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Introverts vs. Extroverts: How to Identify and Develop Diverging Personality Types

 -  3/9/12

Convention says one is better at listening, while the other is more attuned to courting strong business relationships. How can CLOs recognize and develop the two?

A quick look at the mainstream business press these days will yield plenty of evidence of what’s become a popular debate: which personality type makes for better leaders — introverts or extroverts?

Some would suggest that the answer is easy. Because of the front-facing culture of global business, which demands that leaders pair their intellect and expertise with the ability to deliver a visible and lively external brand, it appears as if the extrovert has a clear advantage.

As convention has it, people who are more extroverted have more outgoing personalities, are able to cultivate and manage strong external business relationships and revel in hyper-communication and media attention. They feed off other people, and these days, people are everywhere.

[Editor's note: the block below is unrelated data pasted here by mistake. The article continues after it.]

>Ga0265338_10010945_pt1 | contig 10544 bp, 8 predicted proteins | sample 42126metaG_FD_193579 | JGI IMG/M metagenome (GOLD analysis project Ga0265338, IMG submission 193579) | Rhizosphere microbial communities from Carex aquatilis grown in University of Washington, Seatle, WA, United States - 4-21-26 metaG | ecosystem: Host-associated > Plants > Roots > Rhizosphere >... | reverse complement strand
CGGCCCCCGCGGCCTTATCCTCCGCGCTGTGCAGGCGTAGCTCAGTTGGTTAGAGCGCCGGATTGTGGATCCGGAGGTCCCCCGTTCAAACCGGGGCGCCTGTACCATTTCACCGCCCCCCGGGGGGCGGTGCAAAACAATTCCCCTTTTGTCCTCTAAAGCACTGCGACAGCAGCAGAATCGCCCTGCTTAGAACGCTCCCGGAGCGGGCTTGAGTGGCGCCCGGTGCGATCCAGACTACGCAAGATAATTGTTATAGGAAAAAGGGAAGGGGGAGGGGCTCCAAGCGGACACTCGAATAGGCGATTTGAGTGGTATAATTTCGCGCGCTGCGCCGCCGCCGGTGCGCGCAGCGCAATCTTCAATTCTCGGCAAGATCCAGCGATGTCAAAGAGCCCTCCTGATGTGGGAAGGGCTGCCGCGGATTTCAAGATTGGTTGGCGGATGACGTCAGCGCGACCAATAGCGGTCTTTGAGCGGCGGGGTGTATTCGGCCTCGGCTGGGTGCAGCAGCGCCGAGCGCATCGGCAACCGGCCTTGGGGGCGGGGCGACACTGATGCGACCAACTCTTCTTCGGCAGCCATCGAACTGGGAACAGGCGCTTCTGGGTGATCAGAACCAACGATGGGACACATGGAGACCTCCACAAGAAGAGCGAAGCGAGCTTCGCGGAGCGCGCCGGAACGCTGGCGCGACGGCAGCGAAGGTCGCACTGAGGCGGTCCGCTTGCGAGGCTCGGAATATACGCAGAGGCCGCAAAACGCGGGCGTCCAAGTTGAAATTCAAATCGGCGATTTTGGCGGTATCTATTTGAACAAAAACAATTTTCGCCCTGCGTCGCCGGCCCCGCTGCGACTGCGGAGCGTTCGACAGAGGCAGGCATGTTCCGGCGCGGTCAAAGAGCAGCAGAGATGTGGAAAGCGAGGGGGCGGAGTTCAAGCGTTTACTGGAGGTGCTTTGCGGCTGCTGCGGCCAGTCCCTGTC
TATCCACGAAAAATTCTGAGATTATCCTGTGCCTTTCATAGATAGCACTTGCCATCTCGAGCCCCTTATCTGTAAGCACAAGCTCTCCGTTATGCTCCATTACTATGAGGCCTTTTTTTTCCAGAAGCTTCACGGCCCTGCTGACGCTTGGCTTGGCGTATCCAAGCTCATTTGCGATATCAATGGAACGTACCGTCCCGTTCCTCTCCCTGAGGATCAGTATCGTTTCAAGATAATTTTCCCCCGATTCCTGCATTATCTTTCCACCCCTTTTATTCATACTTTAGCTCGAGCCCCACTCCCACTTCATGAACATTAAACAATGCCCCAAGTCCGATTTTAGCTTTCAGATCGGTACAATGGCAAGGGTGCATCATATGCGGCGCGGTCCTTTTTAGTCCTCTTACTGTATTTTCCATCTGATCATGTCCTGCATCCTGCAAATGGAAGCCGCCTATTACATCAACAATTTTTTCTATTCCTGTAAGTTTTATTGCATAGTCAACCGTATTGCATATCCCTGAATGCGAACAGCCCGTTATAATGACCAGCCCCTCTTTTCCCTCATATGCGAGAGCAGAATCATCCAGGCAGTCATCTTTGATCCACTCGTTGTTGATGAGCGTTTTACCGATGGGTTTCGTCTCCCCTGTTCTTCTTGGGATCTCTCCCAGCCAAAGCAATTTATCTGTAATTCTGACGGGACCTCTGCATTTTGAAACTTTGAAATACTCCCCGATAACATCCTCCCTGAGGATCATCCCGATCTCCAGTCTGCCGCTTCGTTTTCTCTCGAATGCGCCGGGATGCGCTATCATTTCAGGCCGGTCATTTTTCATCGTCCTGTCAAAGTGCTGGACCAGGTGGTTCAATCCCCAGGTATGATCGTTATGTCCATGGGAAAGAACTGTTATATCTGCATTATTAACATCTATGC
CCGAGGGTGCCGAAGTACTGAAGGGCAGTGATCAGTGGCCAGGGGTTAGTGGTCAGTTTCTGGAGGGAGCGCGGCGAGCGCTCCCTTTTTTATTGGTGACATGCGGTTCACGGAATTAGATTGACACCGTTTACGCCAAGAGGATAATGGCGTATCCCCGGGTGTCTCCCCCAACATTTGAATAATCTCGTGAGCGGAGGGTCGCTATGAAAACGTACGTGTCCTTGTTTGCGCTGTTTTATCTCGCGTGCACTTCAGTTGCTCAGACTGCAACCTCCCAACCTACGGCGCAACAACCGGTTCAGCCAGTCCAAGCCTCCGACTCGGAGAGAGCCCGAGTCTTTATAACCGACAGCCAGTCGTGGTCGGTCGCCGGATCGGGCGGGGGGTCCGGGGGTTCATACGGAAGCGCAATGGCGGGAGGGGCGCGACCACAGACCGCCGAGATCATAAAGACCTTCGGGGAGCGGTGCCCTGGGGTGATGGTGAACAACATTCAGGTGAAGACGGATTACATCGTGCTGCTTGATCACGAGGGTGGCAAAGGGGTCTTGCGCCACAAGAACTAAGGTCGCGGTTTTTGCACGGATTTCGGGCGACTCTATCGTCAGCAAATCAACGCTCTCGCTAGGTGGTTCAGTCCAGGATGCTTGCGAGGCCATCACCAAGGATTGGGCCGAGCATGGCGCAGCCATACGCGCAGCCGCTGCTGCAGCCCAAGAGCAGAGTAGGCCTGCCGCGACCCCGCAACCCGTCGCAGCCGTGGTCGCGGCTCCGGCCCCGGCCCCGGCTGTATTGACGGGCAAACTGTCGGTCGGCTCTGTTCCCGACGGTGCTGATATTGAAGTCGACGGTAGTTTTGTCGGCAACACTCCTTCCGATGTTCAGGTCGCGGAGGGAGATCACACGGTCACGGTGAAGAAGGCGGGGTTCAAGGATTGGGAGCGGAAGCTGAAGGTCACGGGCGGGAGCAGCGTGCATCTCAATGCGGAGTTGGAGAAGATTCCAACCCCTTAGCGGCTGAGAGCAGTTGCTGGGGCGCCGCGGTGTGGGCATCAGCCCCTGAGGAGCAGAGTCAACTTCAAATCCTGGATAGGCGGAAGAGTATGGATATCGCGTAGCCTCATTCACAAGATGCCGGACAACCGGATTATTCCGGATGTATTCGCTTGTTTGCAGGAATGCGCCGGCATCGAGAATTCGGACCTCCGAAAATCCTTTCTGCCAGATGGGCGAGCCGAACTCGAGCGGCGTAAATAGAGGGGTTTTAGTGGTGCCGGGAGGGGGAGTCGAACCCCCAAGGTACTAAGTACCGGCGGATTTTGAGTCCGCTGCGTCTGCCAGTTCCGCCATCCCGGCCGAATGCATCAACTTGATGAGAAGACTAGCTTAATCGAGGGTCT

But lately some are arguing otherwise — that the introvert, in actuality, is the better leader for today’s business climate. A recent article in Time magazine by Bryan Walsh, “The Upside of Being an Introvert (And Why Extroverts Are Overrated),” spoke more broadly on the topic, save for a small passage suggesting “introverts are better at listening ... and that in turn can make them better business leaders, especially if their employees feel empowered to act on their own initiative.”

Meanwhile, Quiet: The Power of Introverts in a World That Can’t Stop Talking, a book by former Wall Street attorney Susan Cain published in January, says that U.S. culture is unfairly dominated by the “extrovert ideal” and that introversion shouldn’t be shunned but encouraged by parents, teachers and employers.

Susan Krauss Whitbourne, a professor of psychology at the University of Massachusetts-Amherst, recently made the case for introverts in an article in Psychology Today. To her, introverts make for better leaders for a simple reason: “They’re more likely to listen and pay attention to what other people are saying.”

In an era of great noise, it’s these quiet leaders who are more open to the ideas of others who will thrive. “They tend to be a little more attuned to the inner life,” Whitbourne said. Introverted leaders are also more reflective, a trait that enables some to be able to better evaluate business situations and think more critically and clearly.

Article Keywords:   leadership development   mentoring   experience   leadership  


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